paris_hilton_hallmark_2After getting the go-ahead from the Ninth Circuit earlier this year on her “That’s Hot!” trademark infringement case against Hallmark, hotel heiress Paris Hilton has apparently signed up (although unwillingly) for another intellectual property lesson.  This time, she’s going to be studying design patents.  Her professor, a footwear designer called Gwyneth Shoes, claims that its design patent has been infringed by Ms. Hilton’s kicks.  (Source.)

paris-hilton-shoe

If you look closely, you can see the heart.

Design patent protection is similar to copyright protection, in that the alleged infringer is in trouble if they’ve produced something that is substantially similar to the protected design.  However, while the government simply gives out copyright registrations, upon request, design patents are only awarded after an examination is done and it has been determined that the proposed design is novel (i.e., no one else has previously designed a product like this).

shoe_sock

Gwyneth’s design

The prize for successfully prosecuting a design patent application?  Complete national monopoly for 14 years.  Since copyright protection lasts for a minimum of 70 years, some people would argue that a design patent is hardly worth the effort and cost.  The problem with that logic is that copyrights come with a whole boatload of limitations, leaving room for potential defendants to get away free.  As a key example, fair use and independent creation are no defense to a charge of design patent infringement.  Just ask Paris Hilton, who undoubtedly has just learned about this little wrinkle from her attorney.


This article was originally posted on The Tactical IP Blog


USPTO Jumps in Line to Provide “Green” Initiatives, Ignores Climate Gate

December 9, 2009

by Jason Fischer

ranting-al-gore

“Awe!  Come ON!  I made a movie about it.  That proves it’s true.”

Director Kappos, of the United States Patent & Trademark Office (USPTO), writes on his blog this week about how the Office intends to fast-track the examination of patent applications that deal with so-called “green” technologies.  Great headline for a month ago, when the popularized position was that anthropogenic climate change (formerly known as “global warming”) was a *proven* phenomenon.  However, recent developments have put those findings in serious doubt.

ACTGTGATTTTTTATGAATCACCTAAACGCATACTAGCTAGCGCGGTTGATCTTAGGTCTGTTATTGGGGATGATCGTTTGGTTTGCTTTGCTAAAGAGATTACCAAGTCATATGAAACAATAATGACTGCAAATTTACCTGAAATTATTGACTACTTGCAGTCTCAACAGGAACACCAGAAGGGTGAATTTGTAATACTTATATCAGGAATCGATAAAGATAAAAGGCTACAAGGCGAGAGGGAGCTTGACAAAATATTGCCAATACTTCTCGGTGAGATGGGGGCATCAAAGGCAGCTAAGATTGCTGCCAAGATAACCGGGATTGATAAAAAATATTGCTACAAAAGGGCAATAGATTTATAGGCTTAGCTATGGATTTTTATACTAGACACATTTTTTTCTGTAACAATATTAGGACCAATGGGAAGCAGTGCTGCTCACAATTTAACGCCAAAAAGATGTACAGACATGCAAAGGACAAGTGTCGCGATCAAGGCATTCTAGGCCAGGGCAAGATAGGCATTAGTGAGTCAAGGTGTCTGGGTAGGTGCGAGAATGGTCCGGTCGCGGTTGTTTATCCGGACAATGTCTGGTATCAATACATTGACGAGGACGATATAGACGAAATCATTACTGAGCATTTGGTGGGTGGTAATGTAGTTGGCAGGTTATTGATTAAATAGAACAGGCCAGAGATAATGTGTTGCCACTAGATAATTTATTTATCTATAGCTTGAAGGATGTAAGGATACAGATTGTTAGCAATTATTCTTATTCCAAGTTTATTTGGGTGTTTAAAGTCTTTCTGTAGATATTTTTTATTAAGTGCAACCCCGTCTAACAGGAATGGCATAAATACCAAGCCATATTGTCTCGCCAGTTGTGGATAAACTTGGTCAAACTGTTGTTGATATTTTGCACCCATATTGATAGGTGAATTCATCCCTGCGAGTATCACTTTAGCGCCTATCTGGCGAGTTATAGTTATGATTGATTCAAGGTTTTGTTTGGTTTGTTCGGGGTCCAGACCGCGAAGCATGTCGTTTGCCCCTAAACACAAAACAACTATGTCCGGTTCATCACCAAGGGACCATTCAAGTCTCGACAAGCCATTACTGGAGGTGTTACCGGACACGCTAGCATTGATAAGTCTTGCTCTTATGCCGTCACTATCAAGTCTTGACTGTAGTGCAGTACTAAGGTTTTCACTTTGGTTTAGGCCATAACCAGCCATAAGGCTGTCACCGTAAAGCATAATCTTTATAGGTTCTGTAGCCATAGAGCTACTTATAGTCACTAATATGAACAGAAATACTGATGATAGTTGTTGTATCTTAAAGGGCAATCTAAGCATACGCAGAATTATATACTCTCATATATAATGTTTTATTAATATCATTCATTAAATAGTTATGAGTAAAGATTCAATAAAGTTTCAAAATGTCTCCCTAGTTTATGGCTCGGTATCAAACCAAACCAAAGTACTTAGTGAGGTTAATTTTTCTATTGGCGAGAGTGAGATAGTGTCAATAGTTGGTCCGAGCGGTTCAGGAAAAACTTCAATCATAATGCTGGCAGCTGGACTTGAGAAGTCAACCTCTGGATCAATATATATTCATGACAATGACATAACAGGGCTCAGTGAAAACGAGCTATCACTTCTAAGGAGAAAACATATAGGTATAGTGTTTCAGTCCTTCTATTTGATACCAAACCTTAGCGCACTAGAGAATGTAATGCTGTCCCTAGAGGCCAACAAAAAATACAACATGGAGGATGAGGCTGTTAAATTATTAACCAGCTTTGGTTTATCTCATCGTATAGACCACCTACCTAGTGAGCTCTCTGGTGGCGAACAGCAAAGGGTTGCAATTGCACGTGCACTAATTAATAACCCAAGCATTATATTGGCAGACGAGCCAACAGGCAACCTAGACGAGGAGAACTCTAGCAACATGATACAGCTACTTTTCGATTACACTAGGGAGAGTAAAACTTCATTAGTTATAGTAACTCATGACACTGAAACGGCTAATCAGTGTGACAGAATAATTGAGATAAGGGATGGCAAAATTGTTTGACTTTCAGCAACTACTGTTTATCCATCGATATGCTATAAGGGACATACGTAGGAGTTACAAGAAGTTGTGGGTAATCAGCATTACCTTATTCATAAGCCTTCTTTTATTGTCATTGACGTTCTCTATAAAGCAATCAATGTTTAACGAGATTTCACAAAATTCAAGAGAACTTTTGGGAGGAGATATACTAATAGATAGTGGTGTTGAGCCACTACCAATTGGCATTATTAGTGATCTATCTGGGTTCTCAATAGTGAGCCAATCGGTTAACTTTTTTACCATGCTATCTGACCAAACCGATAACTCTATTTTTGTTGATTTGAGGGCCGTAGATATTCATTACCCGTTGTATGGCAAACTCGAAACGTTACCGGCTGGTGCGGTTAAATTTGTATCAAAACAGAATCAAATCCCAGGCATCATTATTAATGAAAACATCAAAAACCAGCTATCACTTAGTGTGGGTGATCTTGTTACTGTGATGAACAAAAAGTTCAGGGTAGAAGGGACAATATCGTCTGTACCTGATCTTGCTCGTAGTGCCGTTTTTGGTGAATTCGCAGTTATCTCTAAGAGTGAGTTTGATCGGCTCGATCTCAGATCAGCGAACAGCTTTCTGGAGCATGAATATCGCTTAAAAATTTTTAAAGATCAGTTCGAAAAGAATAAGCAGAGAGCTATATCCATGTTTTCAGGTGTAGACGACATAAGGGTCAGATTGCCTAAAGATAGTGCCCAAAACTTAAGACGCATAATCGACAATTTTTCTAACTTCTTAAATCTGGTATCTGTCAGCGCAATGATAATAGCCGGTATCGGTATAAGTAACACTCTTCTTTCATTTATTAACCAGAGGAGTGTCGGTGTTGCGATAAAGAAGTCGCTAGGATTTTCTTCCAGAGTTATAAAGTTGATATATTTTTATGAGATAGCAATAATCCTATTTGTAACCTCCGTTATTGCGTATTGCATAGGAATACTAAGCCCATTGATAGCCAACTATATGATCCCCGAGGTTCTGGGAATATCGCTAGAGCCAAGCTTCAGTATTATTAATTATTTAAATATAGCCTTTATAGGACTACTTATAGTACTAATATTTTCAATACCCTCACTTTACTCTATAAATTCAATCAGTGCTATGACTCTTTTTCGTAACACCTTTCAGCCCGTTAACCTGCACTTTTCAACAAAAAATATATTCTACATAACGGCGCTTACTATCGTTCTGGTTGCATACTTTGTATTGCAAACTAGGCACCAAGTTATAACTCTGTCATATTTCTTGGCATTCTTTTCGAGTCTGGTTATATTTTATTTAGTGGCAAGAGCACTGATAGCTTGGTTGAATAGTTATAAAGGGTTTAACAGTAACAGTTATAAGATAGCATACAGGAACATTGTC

In case you haven’t been keeping up, as Director Kappos clearly hasn’t, emails were leaked last month from the University of East Anglia’s Climatic Research Unit – a world-renowned climate change research center – which reveal a “trick” being employed by researchers to massage temperature statistics (source).  Seems that a decline in temperature didn’t fit into the doomsday scenario that’s being thrown about to justify new grant money, new cap-and-trade legislation, and new taxes.  The emails openly discuss the deletion of historic source data and ways to discredit scientific journals that have published skeptic papers, as a couple of examples (source).

Moving back to the IP tie-in, the USPTO is continuing to drink the climate change kool aid by proposing that so-called “green” patent applications should be given priority treatment in examination.  Kappos’s announcement of the policy was timed to coincide with the start of the United Nations Climate Change Conference in Copenhagen, Denmark.  In that announcement, the Director explains the impetus for such an initiative:

kool_aid_man_glassAs I have often said, the USPTO is committed to dramatically reducing the backlog and average patent pendency time across the board.  As we work toward this goal, we are going to pilot a program that will give priority to applications that combat climate change and foster job creation in the green tech sector.  The Green Tech patent pilot program will decrease the time it takes to obtain patent protection for green tech innovations by an average of 12 months.  (source)